In a recent New York State decision, the Court of Appeals held that New York Penal Law 170.60, insurance fraud in the first degree, does not necessarily encompass a fraudulent health care insurance act. In People v. Boothe, decided on February 24, 2011, the defendant CEO of a managed health care provider was indicted on two counts of insurance fraud in the first degree based upon his alleged submission of materially false marketing plans to Medicaid.
The defendant, in his motion to dismiss to the Supreme Court, argued that the State Legislature failed to amend the substantive provisions of the insurance fraud statute to include a fraudulent health care insurance act as an additional fraudulent act. Despite the People’s argument that a fraudulent insurance act necessarily includes a fraudulent health care insurance act, the Supreme Court granted the defendant’s motion, and the Appellate Division affirmed.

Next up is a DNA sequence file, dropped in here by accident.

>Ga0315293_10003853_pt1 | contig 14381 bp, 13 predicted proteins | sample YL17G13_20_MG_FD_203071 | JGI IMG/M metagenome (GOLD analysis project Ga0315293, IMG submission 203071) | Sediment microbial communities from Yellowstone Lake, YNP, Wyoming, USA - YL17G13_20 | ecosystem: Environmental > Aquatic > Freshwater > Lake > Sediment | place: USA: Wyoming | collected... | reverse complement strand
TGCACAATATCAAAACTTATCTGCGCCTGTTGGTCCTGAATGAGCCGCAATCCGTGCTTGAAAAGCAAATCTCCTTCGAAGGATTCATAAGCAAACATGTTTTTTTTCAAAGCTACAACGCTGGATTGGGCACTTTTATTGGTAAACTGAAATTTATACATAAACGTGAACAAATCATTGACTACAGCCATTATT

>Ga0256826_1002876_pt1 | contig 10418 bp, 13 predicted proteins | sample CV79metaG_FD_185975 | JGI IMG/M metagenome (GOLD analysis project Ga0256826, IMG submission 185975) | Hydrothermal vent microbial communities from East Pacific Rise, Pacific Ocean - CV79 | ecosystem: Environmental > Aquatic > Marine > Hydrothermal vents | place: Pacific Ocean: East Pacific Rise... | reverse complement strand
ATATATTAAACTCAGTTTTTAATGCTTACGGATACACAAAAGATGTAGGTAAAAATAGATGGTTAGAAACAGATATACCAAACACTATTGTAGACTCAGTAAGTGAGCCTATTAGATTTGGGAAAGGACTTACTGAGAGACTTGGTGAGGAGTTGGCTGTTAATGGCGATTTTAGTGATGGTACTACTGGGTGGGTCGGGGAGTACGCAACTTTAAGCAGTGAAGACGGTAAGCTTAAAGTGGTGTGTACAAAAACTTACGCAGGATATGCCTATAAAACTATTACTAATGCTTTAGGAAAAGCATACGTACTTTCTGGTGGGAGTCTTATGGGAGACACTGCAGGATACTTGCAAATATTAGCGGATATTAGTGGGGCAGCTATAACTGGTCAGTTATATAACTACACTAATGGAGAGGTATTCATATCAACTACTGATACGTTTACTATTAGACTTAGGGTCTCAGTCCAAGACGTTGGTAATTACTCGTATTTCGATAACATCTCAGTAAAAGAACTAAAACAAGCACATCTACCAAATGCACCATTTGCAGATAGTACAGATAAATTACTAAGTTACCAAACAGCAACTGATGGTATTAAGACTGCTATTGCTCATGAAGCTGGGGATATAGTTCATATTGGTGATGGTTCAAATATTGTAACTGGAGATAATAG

The Court of Appeals also affirmed, finding that the State Legislature failed to criminalize the conduct at issue, despite warnings from the State Division of Criminal Justice Services that the conduct might not fall within the scope of insurance fraud. As enacted, N.Y. Penal Law 176.10 through 176.30 does not include a fraudulent health care insurance act as a means of committing insurance fraud.
The Court of Appeals held that it is the Legislature that must repair this omission, not the courts, as was recommended to the Legislature by the Judicial Conference of the State of New York in 2003.